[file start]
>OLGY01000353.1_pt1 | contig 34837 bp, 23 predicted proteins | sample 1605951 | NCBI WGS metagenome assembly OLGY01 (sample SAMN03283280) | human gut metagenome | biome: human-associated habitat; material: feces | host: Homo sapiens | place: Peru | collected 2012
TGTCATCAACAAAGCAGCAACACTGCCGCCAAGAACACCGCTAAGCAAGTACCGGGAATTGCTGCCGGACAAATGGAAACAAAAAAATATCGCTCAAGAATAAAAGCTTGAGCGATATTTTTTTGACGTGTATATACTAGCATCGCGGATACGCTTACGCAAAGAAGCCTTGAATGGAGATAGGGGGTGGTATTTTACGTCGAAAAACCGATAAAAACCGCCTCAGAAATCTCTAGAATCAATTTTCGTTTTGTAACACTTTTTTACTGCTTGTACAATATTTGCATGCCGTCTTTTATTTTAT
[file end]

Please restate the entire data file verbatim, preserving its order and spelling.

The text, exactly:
>OLGY01000353.1_pt1 | contig 34837 bp, 23 predicted proteins | sample 1605951 | NCBI WGS metagenome assembly OLGY01 (sample SAMN03283280) | human gut metagenome | biome: human-associated habitat; material: feces | host: Homo sapiens | place: Peru | collected 2012
TGTCATCAACAAAGCAGCAACACTGCCGCCAAGAACACCGCTAAGCAAGTACCGGGAATTGCTGCCGGACAAATGGAAACAAAAAAATATCGCTCAAGAATAAAAGCTTGAGCGATATTTTTTTGACGTGTATATACTAGCATCGCGGATACGCTTACGCAAAGAAGCCTTGAATGGAGATAGGGGGTGGTATTTTACGTCGAAAAACCGATAAAAACCGCCTCAGAAATCTCTAGAATCAATTTTCGTTTTGTAACACTTTTTTACTGCTTGTACAATATTTGCATGCCGTCTTTTATTTTAT